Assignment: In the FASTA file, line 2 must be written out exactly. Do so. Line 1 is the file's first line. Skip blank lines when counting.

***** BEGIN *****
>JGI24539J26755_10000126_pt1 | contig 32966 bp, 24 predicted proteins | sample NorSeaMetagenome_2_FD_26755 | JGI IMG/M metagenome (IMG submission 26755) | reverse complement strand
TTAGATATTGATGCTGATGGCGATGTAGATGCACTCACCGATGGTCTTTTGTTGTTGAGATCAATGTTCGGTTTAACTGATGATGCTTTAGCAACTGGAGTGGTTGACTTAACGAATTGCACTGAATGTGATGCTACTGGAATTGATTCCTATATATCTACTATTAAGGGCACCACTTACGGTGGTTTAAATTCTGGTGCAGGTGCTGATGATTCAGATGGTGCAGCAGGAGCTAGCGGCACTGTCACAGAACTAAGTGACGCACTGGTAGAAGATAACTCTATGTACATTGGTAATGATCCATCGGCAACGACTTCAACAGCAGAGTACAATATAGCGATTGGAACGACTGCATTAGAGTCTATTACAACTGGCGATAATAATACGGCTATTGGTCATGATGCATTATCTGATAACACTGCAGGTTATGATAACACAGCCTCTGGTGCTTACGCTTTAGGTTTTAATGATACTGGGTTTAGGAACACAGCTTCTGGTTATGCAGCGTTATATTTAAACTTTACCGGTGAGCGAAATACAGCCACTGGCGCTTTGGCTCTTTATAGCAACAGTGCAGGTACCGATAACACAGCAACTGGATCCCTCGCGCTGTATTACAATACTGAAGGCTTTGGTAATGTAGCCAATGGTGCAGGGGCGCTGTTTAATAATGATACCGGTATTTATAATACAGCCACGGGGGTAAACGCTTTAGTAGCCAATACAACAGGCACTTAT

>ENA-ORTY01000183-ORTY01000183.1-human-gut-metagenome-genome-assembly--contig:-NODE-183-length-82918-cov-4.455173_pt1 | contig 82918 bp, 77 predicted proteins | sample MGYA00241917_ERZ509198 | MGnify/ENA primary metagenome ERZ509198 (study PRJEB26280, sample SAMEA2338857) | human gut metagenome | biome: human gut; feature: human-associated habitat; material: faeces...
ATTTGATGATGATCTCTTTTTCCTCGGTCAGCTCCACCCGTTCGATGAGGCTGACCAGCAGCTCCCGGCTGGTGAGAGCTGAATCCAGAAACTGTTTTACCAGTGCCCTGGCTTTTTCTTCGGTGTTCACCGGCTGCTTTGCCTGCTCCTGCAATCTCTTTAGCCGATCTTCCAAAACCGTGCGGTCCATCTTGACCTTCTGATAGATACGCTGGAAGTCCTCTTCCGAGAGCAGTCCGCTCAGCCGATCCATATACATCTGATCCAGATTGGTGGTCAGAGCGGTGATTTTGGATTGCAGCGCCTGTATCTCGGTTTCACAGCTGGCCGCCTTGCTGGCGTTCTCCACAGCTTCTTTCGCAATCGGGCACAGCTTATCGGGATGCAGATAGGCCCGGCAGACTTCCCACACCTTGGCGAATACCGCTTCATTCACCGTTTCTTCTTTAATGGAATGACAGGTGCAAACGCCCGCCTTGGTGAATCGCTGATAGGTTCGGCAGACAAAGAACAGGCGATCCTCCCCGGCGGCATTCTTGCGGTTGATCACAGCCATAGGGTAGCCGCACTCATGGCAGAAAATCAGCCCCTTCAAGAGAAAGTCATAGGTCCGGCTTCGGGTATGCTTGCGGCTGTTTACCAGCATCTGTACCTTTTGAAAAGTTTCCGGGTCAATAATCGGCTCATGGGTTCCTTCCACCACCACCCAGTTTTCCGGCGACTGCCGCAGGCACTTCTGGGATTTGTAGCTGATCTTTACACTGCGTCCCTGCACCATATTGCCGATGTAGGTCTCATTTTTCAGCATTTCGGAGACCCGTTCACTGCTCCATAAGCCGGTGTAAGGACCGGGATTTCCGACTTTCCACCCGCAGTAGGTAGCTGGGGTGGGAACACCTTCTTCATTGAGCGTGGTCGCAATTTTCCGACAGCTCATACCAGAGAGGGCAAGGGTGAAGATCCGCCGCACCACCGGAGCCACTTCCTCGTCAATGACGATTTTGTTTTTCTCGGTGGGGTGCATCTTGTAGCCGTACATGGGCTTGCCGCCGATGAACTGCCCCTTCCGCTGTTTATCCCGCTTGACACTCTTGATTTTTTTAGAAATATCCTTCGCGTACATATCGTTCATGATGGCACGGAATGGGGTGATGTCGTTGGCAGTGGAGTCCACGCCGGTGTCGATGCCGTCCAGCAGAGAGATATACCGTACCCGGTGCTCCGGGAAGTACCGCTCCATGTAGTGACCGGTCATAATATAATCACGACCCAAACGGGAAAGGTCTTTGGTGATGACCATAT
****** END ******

TTAGATATTGATGCTGATGGCGATGTAGATGCACTCACCGATGGTCTTTTGTTGTTGAGATCAATGTTCGGTTTAACTGATGATGCTTTAGCAACTGGAGTGGTTGACTTAACGAATTGCACTGAATGTGATGCTACTGGAATTGATTCCTATATATCTACTATTAAGGGCACCACTTACGGTGGTTTAAATTCTGGTGCAGGTGCTGATGATTCAGATGGTGCAGCAGGAGCTAGCGGCACTGTCACAGAACTAAGTGACGCACTGGTAGAAGATAACTCTATGTACATTGGTAATGATCCATCGGCAACGACTTCAACAGCAGAGTACAATATAGCGATTGGAACGACTGCATTAGAGTCTATTACAACTGGCGATAATAATACGGCTATTGGTCATGATGCATTATCTGATAACACTGCAGGTTATGATAACACAGCCTCTGGTGCTTACGCTTTAGGTTTTAATGATACTGGGTTTAGGAACACAGCTTCTGGTTATGCAGCGTTATATTTAAACTTTACCGGTGAGCGAAATACAGCCACTGGCGCTTTGGCTCTTTATAGCAACAGTGCAGGTACCGATAACACAGCAACTGGATCCCTCGCGCTGTATTACAATACTGAAGGCTTTGGTAATGTAGCCAATGGTGCAGGGGCGCTGTTTAATAATGATACCGGTATTTATAATACAGCCACGGGGGTAAACGCTTTAGTAGCCAATACAACAGGCACTTAT